Saturday, April 1, 2017

World Malaria Day is April 25th!

April 25th is a very important day.  On this day, people in many parts of the world will come together to raise awareness and combat malaria.

Malaria is a very serious infectious disease that is caused by a parasite.  The parasite is carried by a mosquito.  Thus, the disease is spread through the insect’s bite.  “Most malaria cases and deaths occur in sub-Saharan Africa. However, South-East Asia, Latin America and the Middle East, are also at risk. In 2015, 91 countries and areas had ongoing malaria transmission” (World Health Organization).

Malaria can be prevented in various ways.  Methods include installing bednets that contain insecticide, spraying insecticide, and taking antimalarial medicine.  Like many infections diseases, you’ll find that where malaria is currently an epidemic, people are living in poverty, as prevention methods and treatment require money.  It is interesting to note, UNICEF actually labels malaria as "a major cause of poverty."  The organization goes on to say that "the cost of malaria control and treatment drains African economies, slowing economic growth by about 1.3 per cent a year. Its prevention is an important part of poverty reduction and economic development.”  Additionally,  as the parasite becomes more and more resistant to medication, the cost rises, because stronger treatments have to be used.

Problems with malaria tend to occur in countries that have very warm climates.  In regards to the United States, the disease was a serious problem in South.  However, since the 1950s, this is not been the case.   However, it is important to note that 1,500 to 2,000 cases of malaria still pop up in the United States every year, although outbreaks are relatively isolated.  “The vast majority of cases in the United States are in travelers and immigrants returning from countries where malaria transmission occurs, many from sub-Saharan Africa and South Asia” (Centers for Disease Control).  In the United States, there still remains mosquitoes that are capable of transmitting malaria.  So helping people in other countries will certainly help people in this country, as well.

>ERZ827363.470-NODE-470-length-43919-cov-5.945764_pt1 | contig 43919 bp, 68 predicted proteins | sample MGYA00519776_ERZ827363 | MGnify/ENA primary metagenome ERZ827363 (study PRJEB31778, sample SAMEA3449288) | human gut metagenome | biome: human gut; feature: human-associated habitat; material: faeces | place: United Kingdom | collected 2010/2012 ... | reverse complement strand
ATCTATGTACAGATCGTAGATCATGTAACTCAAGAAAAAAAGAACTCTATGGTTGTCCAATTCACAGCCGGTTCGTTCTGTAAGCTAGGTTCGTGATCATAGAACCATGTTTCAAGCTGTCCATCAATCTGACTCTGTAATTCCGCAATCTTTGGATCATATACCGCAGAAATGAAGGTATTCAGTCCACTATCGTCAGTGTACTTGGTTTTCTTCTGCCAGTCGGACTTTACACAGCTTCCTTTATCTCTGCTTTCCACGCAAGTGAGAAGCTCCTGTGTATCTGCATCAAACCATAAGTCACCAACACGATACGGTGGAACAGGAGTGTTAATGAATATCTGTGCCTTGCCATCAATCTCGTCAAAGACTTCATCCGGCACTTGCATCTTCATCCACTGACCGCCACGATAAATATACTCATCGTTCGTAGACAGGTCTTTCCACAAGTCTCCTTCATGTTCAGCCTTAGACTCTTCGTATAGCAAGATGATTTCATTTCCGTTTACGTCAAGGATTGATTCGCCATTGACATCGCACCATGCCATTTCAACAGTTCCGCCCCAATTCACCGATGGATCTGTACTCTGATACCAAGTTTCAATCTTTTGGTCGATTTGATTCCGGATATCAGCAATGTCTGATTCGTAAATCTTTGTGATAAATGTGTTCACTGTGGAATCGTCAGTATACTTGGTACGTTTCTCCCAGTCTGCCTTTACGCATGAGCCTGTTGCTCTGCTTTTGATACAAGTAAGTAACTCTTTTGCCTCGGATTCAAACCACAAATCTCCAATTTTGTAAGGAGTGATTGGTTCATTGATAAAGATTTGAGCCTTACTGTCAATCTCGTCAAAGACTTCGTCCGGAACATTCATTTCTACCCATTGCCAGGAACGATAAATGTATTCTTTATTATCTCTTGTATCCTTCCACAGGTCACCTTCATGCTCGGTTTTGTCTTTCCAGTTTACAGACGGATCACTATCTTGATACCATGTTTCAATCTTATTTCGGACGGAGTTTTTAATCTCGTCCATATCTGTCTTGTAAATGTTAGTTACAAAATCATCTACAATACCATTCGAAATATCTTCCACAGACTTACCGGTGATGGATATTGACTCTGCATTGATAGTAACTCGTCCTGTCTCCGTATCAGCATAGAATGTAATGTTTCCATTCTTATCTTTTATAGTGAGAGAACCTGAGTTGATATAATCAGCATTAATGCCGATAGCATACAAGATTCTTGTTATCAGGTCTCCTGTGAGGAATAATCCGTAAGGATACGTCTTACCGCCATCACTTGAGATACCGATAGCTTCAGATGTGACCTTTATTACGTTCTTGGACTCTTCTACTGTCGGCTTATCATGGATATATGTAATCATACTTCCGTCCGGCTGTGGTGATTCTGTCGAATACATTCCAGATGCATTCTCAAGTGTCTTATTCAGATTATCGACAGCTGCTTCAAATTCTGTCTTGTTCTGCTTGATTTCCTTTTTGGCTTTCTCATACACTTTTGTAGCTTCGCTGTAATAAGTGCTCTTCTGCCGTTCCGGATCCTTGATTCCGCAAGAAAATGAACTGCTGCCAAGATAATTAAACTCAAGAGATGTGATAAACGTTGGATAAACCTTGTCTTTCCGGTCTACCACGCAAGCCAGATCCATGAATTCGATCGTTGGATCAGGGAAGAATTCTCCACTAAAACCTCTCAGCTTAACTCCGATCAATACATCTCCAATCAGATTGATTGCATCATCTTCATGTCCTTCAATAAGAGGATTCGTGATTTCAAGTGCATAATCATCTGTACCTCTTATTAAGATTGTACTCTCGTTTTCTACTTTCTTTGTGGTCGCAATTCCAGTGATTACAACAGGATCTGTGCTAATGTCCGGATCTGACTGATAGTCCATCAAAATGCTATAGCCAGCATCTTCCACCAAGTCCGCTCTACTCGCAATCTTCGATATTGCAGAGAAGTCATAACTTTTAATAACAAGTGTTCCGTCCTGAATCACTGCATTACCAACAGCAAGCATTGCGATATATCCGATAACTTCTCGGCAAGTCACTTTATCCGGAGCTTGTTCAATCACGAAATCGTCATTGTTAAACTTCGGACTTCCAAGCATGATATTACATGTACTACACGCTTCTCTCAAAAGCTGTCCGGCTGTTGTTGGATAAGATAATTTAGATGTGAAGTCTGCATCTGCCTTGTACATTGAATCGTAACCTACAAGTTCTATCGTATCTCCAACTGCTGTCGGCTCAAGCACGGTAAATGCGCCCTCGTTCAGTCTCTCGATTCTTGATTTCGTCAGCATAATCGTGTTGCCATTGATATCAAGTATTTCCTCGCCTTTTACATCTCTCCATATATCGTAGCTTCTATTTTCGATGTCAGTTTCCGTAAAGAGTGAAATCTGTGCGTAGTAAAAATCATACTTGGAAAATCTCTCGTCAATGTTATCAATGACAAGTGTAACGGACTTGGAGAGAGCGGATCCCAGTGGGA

To learn how to help people in various parts of the world prevent malaria, visit the following sites:

 
  
To read about the symptoms and course of malaria, please click here

Sources:
Centers for Disease Control, About Malaria
https://www.cdc.gov/malaria/about/index.html 

Centers for Disease Control, Malaria Transmission in the United States
https://www.cdc.gov/malaria/about/us_transmission.html

Time and Date, World Malaria Day
https://www.timeanddate.com/holidays/un/world-malaria-day

World Health Organization, Malaria
http://www.who.int/mediacentre/factsheets/fs094/en/

UNICEF, The Reality of Malaria
https://www.unicef.org/health/files/health_africamalaria.pdf

D. Sledge and G. Mohler, G.  (Aug 2013).  Eliminating Malaria in the American South:  An Analysis of the Decline of Malaria in 1930s Alabama.  American Journal of Public Health, 103(8), 1381-1392.  https://www.ncbi.nlm.nih.gov/pmc/articles/PMC4007881/